Or maybe I should have titled this post, “Adult Topics に関して (ni kanshite).”
Ni kanshite (～に関して) is a Japanese grammar function that’s pretty easy to get the hang of. But it’s also pretty easy to use it in a way that makes your Japanese sound fairly unnatural.
Ni Kanshite / ～に関して
Meaning of Ni Kanshite
Translated directly, ni kanshite means something like, “concerning; with regard to; about; on.”
There are still many unknown things regarding this incident.
The structure in place here is:
Noun + に関して
日本語能力試験に関して = “concerning the JLPT”
When a noun follows, ～に関して becomes ～に関する:
(I) have a book about global warming.
Noun + に関する + Noun
In formal speech, ni kanshite can be changed to ni kanshimashite:
Mr. Walker is going to explain in regards to the problem.
The difference between ni kanshite and ni tsuite
This is where it’s easy to sound a little bit unnatural when speaking Japanese (an ever-recurring problem for us foreign learners).
As far as meaning goes, ni kanshite and ni tsuite are pretty much interchangeable.
However, there are a couple of differences:
- ni tsuite is less formal than ni kanshite.
- ni kanshite tends to only be used with “adult topics.”
“Adult topics” might be a little vague. Overall, ni kanshite just has a less conversational tone than ni tsuite, so it tends to be used primarily for serious discussion topics and when referring to “grown up” level subjects.
That’s why I used fun examples talking about global warming and stuff. -_-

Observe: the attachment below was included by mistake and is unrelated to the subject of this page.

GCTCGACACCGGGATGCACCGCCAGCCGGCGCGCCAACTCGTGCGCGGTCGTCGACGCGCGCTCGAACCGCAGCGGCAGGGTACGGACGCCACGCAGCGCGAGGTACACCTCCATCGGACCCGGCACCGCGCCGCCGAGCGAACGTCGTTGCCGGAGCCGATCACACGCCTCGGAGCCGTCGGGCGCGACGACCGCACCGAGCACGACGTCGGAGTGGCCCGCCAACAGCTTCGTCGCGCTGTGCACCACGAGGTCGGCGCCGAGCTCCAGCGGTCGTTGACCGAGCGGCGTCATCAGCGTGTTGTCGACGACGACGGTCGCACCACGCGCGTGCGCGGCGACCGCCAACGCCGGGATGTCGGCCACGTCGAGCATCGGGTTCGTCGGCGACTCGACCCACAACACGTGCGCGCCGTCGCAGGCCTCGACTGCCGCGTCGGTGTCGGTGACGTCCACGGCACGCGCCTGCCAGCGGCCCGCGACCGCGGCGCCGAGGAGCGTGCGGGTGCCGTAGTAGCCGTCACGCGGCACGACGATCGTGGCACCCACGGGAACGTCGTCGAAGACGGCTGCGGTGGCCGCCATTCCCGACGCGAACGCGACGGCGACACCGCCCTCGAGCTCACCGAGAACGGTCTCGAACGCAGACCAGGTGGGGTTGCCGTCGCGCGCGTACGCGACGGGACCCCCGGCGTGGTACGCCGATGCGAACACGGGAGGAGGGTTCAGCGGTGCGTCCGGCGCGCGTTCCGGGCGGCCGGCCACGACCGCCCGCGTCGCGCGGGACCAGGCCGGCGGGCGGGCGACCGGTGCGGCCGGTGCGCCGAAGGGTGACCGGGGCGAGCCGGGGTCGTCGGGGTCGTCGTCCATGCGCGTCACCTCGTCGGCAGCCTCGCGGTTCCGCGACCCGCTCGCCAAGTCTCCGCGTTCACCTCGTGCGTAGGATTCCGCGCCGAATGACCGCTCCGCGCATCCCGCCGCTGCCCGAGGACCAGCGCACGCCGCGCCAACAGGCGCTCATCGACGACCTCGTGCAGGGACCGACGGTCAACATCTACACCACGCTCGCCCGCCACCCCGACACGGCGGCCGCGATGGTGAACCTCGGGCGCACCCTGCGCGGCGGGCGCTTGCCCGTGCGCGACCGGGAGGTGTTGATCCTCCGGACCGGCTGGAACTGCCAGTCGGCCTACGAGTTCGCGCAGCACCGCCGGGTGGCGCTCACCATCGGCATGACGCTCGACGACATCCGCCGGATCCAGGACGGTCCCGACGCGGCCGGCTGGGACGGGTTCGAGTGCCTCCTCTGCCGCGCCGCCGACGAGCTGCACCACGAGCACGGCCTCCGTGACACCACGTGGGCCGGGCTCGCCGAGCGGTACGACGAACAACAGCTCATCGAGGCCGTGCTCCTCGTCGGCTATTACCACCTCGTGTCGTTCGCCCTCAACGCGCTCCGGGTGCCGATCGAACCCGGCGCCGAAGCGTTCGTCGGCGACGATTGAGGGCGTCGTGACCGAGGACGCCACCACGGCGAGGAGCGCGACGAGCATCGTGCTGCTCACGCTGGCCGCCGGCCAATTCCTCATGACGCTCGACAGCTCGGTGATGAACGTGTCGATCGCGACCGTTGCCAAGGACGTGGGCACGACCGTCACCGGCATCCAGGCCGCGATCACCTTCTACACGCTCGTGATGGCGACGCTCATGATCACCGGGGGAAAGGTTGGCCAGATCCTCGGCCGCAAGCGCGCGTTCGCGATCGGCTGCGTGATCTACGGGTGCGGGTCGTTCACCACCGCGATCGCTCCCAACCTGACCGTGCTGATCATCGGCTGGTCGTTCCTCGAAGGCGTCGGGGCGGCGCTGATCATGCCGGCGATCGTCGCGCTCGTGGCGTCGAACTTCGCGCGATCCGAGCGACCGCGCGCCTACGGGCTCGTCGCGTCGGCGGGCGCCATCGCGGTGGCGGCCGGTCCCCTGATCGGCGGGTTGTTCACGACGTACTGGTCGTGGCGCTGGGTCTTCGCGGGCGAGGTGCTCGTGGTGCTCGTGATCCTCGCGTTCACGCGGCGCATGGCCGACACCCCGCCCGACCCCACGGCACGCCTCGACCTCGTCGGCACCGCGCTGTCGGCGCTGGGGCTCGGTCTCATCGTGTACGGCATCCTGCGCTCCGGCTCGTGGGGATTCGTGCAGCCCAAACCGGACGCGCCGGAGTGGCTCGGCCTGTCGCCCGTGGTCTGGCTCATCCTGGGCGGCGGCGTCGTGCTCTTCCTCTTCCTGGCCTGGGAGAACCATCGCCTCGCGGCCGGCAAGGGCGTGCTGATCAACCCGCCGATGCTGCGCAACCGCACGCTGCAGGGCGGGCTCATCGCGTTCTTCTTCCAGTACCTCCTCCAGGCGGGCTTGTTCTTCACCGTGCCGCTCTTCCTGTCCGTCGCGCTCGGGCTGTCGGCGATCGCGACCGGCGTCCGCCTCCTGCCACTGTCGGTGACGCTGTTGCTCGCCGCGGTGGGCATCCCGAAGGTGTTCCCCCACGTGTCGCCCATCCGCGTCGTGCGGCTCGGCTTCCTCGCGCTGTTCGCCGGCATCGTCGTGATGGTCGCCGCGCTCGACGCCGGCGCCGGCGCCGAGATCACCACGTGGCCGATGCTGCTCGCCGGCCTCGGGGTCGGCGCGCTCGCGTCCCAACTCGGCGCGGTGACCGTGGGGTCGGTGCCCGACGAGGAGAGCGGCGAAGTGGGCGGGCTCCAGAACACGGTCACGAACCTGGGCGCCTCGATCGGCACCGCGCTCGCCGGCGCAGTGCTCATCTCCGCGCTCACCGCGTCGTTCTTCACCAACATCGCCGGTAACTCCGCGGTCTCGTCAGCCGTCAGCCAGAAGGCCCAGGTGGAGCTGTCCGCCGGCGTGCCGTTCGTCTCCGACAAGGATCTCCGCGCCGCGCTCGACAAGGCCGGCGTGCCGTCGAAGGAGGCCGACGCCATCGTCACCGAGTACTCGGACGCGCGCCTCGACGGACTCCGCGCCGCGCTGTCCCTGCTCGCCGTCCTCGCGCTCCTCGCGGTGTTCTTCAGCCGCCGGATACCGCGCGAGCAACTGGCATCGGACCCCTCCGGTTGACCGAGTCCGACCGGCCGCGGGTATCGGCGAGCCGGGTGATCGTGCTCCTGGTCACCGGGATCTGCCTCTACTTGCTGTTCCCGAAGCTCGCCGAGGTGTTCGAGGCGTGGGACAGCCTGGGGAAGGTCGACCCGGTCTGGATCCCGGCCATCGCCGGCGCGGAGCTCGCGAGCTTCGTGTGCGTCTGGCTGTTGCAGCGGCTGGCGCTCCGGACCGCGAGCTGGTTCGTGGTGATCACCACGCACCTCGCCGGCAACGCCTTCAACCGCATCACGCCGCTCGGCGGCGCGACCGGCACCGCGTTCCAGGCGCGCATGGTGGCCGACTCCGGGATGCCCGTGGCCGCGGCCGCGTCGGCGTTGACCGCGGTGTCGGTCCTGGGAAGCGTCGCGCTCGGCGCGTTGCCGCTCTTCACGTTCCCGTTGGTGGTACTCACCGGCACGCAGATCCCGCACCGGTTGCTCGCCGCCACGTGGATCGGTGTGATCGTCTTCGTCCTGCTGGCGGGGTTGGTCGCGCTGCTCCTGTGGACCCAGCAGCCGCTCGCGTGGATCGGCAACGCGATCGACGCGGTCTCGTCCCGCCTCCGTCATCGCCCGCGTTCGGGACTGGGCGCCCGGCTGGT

So you probably don’t want to use ni kanshite with regards to ice cream, handstands, getting drunk, and the like.
no koto vs. ni kanshite
No koto, when combined with a particle, expresses pretty much the same idea as ni kanshite, only it is strictly used in informal situations.
Also, no koto, when used this way, doesn’t come before nouns, so you won’t ever see Noun + のこと + Noun.
What I don’t understand about ～に関して
In one of my Kanzen Master books, with regards to ni kanshite, it says:
This sentence might be translated to, “Unlike ni tsuite, ni kanshite attaches to words discussing broad topics, as opposed to situations where a clear, simple answer (e.g. age, nationality, etc.) emerges.
A better translation might say: “Ni kanshite, unlike ni tsuite, is never used to mark topics with simple answers.”
If that is what they’re trying to say, an example like the following would use ni tsuite, not ni kanshite: “With regards to the color, it was blue.” A color is either blue or it’s not. A person is either 65 years old, or they’re not. Maybe that’s what they mean? Such an explanation does tend to overlap with ni kanshite only being used for adult-level topics. Maybe “adult-level” actually means “complicated?” Personally, I don’t like examples like this color one, because in that kind of sentence I would just use は, or another topic marker. Confusing!
I am still looking for more sources discussing this. Anyone have a clear explanation? I will super kansha shimasu, if so.
More info on ni kanshite
Some places where they discuss this lovely compound particle and related topics:
- A Dictionary of Intermediate Japanese Grammar (p.252-254)
- New Kanzen Master JLPT N2: Grammar (p.34)
You probably have no idea how excited I get when someone comments…
Good luck with your studies, everyone.
p.s. Here’s my free course, bundled with awesomeness (and love):